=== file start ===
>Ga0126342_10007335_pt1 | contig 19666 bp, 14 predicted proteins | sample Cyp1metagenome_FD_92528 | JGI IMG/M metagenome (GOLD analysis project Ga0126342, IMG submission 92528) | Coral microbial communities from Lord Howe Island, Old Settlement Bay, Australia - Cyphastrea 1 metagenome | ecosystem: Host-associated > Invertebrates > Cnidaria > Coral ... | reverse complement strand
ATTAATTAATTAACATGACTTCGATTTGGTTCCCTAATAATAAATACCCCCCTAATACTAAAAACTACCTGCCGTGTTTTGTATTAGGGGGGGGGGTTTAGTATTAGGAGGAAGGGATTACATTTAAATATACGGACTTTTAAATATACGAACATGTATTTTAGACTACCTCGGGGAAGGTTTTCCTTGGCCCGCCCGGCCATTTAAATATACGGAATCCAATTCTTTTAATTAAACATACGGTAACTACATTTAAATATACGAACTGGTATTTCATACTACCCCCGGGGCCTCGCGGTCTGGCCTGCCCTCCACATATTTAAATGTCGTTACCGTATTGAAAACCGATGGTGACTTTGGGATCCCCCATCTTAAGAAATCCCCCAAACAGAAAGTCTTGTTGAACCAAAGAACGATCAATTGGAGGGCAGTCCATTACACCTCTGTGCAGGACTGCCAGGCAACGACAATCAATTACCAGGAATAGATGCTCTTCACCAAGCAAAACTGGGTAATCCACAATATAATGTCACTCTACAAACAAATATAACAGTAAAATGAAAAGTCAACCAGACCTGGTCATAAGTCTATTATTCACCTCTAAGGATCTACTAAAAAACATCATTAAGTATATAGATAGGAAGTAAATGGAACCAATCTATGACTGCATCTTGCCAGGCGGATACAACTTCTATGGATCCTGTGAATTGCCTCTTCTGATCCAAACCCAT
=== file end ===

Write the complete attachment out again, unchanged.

>Ga0126342_10007335_pt1 | contig 19666 bp, 14 predicted proteins | sample Cyp1metagenome_FD_92528 | JGI IMG/M metagenome (GOLD analysis project Ga0126342, IMG submission 92528) | Coral microbial communities from Lord Howe Island, Old Settlement Bay, Australia - Cyphastrea 1 metagenome | ecosystem: Host-associated > Invertebrates > Cnidaria > Coral ... | reverse complement strand
ATTAATTAATTAACATGACTTCGATTTGGTTCCCTAATAATAAATACCCCCCTAATACTAAAAACTACCTGCCGTGTTTTGTATTAGGGGGGGGGGTTTAGTATTAGGAGGAAGGGATTACATTTAAATATACGGACTTTTAAATATACGAACATGTATTTTAGACTACCTCGGGGAAGGTTTTCCTTGGCCCGCCCGGCCATTTAAATATACGGAATCCAATTCTTTTAATTAAACATACGGTAACTACATTTAAATATACGAACTGGTATTTCATACTACCCCCGGGGCCTCGCGGTCTGGCCTGCCCTCCACATATTTAAATGTCGTTACCGTATTGAAAACCGATGGTGACTTTGGGATCCCCCATCTTAAGAAATCCCCCAAACAGAAAGTCTTGTTGAACCAAAGAACGATCAATTGGAGGGCAGTCCATTACACCTCTGTGCAGGACTGCCAGGCAACGACAATCAATTACCAGGAATAGATGCTCTTCACCAAGCAAAACTGGGTAATCCACAATATAATGTCACTCTACAAACAAATATAACAGTAAAATGAAAAGTCAACCAGACCTGGTCATAAGTCTATTATTCACCTCTAAGGATCTACTAAAAAACATCATTAAGTATATAGATAGGAAGTAAATGGAACCAATCTATGACTGCATCTTGCCAGGCGGATACAACTTCTATGGATCCTGTGAATTGCCTCTTCTGATCCAAACCCAT